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Download 2015: Crobot & Purson

Two of rock's brightest sparks threaten to ignite the canvas

There’s one good thing about a rainy Download. It sends punters in droves to the tented smaller stages, and the largely lesser-known bands therein. Crobot are one such band to capitalise on this, creating one of the most hard-hitting, watchable performances of the weekend. The red tent fills up comfortably as four seemingly mild-mannered guys adjust amps and mic stands.

Said ‘mild-mannered’ guys become radically different creatures as they explode into opener Legend Of The Spaceborne Killer, in a ferocious punch of Lenny Kravitz-meets-Clutch heavy grooving. “Let’s get groovy baby!” cries hair-helicoptering vocalist Brandon Yeagley, as the Pennsylvania quartet thrash and shimmy through the likes of Skull Of Geronimo. La Mano De Lucifer brings in psychedelic undertones, a smokier stage and some spaced-out jamming, and a hard-funking Nowhere To Hide sees Yeagley leap upon guitarist Chris Bishop’s shoulders. All four members are wonderfully animated, engaging performers, and in Yeagley they have a leader who manages to be both camp (all that musical theatre hand-reaching) and a monstrously effective rocker. We smiled and headbanged from start to finish. A definite festival highlight.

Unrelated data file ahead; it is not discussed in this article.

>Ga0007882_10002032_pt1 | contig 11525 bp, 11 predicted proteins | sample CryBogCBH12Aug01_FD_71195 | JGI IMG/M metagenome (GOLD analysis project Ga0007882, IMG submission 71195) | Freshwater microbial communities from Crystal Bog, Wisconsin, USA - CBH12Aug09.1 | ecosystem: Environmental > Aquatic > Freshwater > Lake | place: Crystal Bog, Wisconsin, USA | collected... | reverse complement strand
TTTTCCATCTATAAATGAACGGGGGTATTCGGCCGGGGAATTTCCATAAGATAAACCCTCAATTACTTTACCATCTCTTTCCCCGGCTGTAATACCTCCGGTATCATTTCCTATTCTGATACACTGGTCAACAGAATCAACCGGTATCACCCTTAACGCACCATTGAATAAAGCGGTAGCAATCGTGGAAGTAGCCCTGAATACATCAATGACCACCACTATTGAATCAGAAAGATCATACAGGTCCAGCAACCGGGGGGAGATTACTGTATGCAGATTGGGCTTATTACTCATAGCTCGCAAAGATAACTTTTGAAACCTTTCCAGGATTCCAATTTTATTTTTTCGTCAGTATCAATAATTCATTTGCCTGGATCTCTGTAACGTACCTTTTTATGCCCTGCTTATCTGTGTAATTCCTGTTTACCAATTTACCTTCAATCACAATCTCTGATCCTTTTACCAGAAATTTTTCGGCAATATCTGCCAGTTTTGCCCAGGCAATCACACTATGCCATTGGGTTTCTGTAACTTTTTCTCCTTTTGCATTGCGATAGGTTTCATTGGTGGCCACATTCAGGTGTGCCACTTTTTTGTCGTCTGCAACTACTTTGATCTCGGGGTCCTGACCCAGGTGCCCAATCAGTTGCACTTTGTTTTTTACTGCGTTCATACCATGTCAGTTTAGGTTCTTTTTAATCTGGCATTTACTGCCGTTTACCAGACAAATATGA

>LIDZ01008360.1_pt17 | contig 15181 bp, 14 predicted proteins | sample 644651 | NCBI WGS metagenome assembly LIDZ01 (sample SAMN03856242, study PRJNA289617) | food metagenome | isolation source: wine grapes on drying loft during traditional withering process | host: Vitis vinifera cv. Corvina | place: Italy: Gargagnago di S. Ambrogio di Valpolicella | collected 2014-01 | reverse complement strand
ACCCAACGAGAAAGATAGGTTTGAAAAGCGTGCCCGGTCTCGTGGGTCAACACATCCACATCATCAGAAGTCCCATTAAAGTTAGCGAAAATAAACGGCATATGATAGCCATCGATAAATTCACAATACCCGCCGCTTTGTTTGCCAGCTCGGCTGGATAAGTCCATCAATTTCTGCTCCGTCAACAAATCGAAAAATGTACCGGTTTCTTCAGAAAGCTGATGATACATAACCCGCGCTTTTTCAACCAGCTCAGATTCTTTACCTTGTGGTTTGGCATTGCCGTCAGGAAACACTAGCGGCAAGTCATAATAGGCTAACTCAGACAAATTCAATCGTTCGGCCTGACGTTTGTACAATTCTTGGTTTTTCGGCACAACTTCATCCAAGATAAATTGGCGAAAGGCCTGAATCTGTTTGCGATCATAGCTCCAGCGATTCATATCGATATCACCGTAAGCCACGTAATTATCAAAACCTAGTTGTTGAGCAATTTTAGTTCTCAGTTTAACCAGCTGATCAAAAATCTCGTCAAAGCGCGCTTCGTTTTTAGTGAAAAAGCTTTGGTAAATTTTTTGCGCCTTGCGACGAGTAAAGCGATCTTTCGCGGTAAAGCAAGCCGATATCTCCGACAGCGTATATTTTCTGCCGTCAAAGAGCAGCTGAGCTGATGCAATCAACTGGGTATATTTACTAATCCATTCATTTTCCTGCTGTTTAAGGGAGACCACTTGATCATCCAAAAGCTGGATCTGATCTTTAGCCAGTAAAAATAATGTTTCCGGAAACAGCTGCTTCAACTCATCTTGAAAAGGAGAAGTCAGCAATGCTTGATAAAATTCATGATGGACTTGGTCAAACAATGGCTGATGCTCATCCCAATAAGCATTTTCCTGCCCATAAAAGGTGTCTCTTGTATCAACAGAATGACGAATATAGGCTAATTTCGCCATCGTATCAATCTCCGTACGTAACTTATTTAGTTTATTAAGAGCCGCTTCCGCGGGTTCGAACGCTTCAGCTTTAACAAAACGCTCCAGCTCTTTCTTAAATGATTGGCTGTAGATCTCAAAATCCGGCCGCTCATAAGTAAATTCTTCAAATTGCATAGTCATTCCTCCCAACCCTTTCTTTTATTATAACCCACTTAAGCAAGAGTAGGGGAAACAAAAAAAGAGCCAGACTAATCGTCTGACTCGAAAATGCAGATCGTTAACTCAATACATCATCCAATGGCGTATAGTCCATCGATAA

Psychedelic Brit rockers Purson are similarly engaging on the eye and ear, and come with a similarly charismatic leader - vocalist/guitarist Rosalie Cunningham, a smouldering pinnacle of Austin Powers-meets-Woodstock chic with a commanding liquorice voice and wah-infused chops aplenty. She leads a tight group, seemingly styled by the Beatles in their hippie days, and clearly in love with that era without simply mimicking it. Some sound imbalance issues are swiftly powered through, as the likes of Spiderwood Farm bring some welcome psych-rock swirliness (from young voices) to the weekend.

An open-air festival might not be the ideal setting for Purson (their intimate, acoustic n’ electric blend is probably better suited to somewhere dark indoors), but their Zeppelin-tinged, 60s/early 70s rock cocktail goes down well with us mud-strewn onlookers. These are the kind of tunes that could have come from an old fortune teller’s dream, or the darker moments of Aladdin - crammed, as they are, with attractive mystique. It’s a cool, compelling and quietly sensual contrast to the rest of the bill, and in truth Rosalie’s apologetic “we don’t have much time, I’m sorry” was hardly necessary. Nevertheless, the sight of them utterly absorbed in winners like Danse Macabre sees them ultimately leave on a confident high.

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Polly Glass

Polly is Features Editor at Classic Rock magazine, where she commissions regular pieces and longer reads (including new band coverage) and writes a few things. She also writes for Louder, Prog and Metal Hammer, and talks about songs on the 20 Minute Club podcast. In her spare time she writes fiction and cooks.